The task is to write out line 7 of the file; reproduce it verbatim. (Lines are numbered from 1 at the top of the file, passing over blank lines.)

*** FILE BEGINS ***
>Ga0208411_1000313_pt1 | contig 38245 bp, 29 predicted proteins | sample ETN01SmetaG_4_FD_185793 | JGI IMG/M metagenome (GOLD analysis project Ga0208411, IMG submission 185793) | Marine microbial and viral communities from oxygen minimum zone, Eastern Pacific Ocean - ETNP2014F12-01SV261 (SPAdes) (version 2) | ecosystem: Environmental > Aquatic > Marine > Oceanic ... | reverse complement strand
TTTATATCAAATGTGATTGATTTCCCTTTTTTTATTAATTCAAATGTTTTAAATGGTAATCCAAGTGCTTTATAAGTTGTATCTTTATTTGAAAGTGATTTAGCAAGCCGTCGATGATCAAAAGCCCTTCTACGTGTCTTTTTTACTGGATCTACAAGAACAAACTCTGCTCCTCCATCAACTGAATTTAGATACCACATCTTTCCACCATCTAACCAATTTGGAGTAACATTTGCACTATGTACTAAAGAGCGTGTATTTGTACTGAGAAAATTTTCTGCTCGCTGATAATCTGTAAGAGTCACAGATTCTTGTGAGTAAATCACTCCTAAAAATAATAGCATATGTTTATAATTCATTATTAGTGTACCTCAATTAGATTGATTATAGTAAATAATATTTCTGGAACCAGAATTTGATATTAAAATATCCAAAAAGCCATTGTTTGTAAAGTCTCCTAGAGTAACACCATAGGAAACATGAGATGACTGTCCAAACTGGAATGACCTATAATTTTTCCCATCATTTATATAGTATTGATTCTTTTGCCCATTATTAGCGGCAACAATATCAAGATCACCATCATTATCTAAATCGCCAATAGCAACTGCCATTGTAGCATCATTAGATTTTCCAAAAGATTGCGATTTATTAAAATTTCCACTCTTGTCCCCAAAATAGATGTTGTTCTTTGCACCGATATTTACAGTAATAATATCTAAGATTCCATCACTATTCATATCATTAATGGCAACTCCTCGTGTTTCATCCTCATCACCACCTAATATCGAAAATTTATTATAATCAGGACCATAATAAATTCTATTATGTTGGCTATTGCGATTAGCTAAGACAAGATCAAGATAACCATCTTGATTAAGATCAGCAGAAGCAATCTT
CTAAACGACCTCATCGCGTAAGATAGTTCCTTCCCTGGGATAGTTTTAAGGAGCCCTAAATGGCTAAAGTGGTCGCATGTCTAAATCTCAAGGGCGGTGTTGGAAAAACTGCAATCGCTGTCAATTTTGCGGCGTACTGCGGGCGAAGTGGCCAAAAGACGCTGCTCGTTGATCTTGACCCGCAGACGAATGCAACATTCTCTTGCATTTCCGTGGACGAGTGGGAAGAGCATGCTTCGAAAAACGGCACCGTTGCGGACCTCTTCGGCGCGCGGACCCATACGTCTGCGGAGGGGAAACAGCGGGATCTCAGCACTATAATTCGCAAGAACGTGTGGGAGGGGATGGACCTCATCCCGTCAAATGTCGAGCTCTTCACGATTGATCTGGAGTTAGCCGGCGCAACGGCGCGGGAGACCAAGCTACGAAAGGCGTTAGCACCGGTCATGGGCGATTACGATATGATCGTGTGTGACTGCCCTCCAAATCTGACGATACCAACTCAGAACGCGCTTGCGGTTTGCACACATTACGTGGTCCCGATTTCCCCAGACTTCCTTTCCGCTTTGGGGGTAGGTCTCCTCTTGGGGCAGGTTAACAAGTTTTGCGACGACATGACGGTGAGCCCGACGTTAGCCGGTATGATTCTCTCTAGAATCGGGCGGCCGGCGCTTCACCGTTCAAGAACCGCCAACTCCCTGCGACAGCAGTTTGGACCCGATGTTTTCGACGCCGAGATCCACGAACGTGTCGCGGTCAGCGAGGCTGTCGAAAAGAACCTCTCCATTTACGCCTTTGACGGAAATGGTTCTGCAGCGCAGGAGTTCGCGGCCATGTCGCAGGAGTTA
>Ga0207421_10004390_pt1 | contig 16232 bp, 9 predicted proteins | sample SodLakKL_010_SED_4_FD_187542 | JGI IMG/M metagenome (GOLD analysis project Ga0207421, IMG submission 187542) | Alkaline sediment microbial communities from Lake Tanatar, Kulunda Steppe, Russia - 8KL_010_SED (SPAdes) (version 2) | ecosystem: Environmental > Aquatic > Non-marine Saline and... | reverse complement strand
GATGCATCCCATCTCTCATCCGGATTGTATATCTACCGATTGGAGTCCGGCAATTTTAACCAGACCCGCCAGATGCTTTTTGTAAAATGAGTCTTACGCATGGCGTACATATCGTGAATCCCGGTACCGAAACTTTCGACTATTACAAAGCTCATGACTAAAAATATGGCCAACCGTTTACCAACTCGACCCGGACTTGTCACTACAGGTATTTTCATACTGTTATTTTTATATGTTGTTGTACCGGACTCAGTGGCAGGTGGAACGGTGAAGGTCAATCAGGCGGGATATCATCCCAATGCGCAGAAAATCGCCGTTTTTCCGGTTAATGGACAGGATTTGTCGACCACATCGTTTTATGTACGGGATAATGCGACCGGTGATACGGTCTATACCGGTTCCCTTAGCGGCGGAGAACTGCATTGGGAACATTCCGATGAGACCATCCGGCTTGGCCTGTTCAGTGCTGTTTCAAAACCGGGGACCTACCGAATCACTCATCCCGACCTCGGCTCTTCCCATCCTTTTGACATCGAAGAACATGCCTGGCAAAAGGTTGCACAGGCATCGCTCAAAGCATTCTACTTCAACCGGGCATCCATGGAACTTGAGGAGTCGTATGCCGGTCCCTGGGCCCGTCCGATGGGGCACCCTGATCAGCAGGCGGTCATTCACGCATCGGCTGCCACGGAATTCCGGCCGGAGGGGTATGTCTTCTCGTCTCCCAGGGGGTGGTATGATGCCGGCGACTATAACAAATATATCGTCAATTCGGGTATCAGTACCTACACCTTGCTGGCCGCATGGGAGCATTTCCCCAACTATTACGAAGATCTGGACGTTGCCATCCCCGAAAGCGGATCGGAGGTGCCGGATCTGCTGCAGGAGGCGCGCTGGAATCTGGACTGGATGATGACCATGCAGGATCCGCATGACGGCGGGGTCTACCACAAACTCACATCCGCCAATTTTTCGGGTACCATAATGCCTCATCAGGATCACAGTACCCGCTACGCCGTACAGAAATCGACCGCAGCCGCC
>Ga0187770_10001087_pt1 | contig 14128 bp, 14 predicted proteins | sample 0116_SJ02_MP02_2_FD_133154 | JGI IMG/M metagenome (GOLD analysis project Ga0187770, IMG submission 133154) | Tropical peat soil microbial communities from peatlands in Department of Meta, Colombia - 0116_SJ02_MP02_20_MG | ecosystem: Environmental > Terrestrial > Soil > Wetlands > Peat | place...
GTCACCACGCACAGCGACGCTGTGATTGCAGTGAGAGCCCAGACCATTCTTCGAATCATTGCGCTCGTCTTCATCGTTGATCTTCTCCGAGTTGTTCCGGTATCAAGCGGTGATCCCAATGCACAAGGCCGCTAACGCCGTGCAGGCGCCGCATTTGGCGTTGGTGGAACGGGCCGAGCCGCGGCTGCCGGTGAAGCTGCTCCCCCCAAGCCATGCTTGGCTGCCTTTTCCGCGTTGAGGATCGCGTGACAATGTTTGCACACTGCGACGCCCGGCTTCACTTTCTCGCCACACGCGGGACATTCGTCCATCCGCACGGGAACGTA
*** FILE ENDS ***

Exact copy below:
GTCACCACGCACAGCGACGCTGTGATTGCAGTGAGAGCCCAGACCATTCTTCGAATCATTGCGCTCGTCTTCATCGTTGATCTTCTCCGAGTTGTTCCGGTATCAAGCGGTGATCCCAATGCACAAGGCCGCTAACGCCGTGCAGGCGCCGCATTTGGCGTTGGTGGAACGGGCCGAGCCGCGGCTGCCGGTGAAGCTGCTCCCCCCAAGCCATGCTTGGCTGCCTTTTCCGCGTTGAGGATCGCGTGACAATGTTTGCACACTGCGACGCCCGGCTTCACTTTCTCGCCACACGCGGGACATTCGTCCATCCGCACGGGAACGTA